How The Flu, Nashville’s Reading Crisis, and A Single Question Ordered My Steps to 2018

Like everything else 2017 has had a hand in, this year’s flu strain showed up with a side of Satan. For nine days, I battled the worse flu of my life with rolls of tissue, too many doses of Theraflu, gallons of Hot Toddy, a rescue inhaler doubling as a crutch, and hours upon hours of Hallmark Christmas Movies and Gilmore Girls (yes, them). Oh, and hubs was sick, too. It was not a pretty scene in Hawkins house. 

For six of those days, I did not participate in social media in order to avoid triggers that could impede the healing process. The devil-flu stole my energy, so I was often too weak to sit at the computer or even pick up a book. So in the time between the stories of unrequited mistletoe love and trying to decode the dialogue between the speed-talking mom/daughter duo, I had time to think.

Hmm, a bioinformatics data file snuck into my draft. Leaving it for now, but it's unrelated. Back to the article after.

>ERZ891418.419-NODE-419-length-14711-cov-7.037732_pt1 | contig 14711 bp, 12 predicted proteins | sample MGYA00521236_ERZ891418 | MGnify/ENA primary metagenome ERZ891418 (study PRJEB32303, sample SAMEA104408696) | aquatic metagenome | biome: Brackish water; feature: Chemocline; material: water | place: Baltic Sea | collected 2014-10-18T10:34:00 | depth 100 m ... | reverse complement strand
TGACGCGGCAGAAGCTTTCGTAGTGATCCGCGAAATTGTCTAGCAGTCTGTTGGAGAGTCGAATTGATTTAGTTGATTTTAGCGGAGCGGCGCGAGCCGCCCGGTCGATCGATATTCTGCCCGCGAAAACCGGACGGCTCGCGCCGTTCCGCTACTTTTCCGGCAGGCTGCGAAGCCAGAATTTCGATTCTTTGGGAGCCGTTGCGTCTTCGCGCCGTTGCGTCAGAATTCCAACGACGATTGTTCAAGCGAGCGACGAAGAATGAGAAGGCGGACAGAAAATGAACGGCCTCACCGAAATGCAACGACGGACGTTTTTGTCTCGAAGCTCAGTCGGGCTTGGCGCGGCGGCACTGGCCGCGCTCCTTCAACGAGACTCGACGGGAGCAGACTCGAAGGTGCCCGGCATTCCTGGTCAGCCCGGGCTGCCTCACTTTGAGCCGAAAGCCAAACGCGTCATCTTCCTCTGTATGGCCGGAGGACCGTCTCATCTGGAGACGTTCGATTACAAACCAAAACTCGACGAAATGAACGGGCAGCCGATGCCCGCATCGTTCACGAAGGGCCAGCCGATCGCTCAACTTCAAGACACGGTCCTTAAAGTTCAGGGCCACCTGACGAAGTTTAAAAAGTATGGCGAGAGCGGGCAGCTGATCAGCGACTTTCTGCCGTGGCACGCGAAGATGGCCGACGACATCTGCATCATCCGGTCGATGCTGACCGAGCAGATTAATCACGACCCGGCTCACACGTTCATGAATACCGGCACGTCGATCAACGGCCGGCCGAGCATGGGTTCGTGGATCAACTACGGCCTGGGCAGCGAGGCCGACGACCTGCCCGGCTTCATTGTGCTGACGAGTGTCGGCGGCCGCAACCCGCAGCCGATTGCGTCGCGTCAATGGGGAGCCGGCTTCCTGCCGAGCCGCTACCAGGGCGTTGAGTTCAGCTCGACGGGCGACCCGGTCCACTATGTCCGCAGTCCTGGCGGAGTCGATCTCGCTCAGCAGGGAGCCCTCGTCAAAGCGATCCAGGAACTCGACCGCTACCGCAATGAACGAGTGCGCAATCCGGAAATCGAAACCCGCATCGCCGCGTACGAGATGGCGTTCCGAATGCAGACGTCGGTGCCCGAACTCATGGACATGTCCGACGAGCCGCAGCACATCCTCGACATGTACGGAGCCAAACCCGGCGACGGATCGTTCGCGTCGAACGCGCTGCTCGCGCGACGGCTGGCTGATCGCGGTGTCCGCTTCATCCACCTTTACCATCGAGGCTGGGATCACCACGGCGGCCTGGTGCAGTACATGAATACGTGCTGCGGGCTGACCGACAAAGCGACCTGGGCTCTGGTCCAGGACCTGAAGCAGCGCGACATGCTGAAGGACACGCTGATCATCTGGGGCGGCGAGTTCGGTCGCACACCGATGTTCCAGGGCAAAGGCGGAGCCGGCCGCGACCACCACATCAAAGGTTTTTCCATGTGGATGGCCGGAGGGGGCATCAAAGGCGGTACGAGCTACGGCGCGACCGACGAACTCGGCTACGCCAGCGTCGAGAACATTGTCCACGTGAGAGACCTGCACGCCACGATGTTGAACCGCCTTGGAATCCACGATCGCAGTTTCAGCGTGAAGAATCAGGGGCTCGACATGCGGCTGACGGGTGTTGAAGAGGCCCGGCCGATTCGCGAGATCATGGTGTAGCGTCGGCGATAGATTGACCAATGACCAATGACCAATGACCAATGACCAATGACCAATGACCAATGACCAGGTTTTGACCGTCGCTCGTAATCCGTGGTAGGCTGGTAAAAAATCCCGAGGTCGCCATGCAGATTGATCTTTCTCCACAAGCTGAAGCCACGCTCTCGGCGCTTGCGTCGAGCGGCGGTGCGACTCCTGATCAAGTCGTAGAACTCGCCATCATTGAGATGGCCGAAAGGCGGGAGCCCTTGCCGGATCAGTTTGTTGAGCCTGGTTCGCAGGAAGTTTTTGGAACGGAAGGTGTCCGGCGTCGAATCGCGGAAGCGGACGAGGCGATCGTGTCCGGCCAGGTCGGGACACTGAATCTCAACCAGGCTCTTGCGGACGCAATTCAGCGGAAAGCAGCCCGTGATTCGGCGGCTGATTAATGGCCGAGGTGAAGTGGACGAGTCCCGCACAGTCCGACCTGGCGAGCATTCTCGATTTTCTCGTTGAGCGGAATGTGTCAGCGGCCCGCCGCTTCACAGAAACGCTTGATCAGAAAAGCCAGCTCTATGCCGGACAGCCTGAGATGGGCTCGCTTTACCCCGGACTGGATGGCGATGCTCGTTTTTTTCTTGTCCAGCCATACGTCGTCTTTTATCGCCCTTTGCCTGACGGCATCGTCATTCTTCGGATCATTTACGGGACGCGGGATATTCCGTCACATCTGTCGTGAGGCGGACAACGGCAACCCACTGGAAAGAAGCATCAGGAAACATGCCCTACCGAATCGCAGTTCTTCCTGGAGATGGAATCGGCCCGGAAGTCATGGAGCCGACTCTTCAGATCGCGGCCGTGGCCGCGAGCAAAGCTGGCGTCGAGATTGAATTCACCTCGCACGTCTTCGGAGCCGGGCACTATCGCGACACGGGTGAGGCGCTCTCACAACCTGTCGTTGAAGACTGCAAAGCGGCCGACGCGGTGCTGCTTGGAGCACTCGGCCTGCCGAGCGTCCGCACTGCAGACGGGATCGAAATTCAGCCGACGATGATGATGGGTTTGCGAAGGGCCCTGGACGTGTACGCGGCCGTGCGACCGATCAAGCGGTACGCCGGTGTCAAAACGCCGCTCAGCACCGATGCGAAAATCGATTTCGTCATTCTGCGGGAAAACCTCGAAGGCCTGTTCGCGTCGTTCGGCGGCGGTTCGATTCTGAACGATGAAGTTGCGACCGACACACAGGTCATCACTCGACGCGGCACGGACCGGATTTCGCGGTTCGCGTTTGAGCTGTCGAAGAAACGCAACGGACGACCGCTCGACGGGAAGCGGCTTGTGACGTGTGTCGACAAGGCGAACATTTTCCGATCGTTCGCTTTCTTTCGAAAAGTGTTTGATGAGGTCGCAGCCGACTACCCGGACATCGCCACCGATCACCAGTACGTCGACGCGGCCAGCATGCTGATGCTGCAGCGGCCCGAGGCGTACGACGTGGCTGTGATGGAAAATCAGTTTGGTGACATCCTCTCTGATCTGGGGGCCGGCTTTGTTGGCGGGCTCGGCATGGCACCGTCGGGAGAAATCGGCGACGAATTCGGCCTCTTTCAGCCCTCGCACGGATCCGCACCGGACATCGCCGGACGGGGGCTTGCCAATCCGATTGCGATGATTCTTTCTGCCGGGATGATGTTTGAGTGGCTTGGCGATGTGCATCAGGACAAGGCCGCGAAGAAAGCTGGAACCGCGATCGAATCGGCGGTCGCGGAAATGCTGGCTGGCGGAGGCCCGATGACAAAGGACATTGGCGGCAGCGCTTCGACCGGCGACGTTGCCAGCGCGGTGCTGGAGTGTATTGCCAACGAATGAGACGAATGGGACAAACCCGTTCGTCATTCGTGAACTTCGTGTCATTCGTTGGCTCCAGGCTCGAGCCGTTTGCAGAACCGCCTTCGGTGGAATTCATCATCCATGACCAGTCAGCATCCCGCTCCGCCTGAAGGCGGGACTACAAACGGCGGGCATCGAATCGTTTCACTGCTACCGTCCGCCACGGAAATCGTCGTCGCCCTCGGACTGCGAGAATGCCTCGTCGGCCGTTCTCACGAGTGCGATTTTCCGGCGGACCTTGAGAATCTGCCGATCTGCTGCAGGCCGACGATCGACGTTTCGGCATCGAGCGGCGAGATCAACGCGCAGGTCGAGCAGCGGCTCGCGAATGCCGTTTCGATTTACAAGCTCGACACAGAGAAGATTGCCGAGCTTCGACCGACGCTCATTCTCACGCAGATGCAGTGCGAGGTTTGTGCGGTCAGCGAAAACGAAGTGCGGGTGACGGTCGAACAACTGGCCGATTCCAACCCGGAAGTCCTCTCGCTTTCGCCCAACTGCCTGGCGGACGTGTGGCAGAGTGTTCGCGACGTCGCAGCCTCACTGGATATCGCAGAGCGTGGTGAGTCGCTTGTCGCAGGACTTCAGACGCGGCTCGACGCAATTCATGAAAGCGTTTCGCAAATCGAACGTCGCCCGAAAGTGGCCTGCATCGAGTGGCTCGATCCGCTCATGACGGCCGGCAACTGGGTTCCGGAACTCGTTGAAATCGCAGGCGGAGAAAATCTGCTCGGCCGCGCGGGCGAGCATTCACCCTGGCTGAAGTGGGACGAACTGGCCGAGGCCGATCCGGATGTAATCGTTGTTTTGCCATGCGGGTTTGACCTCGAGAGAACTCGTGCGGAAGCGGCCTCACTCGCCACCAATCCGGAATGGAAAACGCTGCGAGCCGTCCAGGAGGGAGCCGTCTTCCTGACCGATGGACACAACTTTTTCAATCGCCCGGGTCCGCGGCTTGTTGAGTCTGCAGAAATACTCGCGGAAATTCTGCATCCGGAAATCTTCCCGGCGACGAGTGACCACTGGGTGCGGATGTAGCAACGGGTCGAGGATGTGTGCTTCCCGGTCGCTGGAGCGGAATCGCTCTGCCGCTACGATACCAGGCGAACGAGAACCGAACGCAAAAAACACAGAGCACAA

My top three flu-addled thoughts:

  1. Literacy in Nashville
  2. Nashville’s Literacy Crisis
  3. Flipping the Script on Nashville’s Reading Scores

Real talk. I’m obsessed.

As I regained my strength, I was able to honor a couple of commitments on my calendar, a holiday open house and podcast interview. Even at a party replete with fancy champagne flutes and hard to pronounce hors d’oeuvres, I found a target to share Nashville’s literacy woes. The listener was in search of contacts to education organizations doing great work for kids and I was happy to oblige. But really I was just happy to take advantage of the captive audience.  I dropped a few reading statistics and watched as her eyes widened and mouth the stats in disbelief. Then she asked, “so what do you plan to do about it?

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I decided to move to another room. Didn’t she know I had been sick for an entire week and too weak to change the world? Admittedly, the question impacted me deeply.

With “the question” coloring my every thought, I wasn’t sure how to prepare for the podcast. How could I possibly continue to beat the drum of our literacy crisis without a plan to do my part? I mean, look at Jarred Amato. Here’s a teacher who saw a need in the community in which he teaches and did something about it. A year later it’s a movement. And there are hundreds of organizations in Nashville that began with a decision after recognizing a need. So, what’s up, Vesia?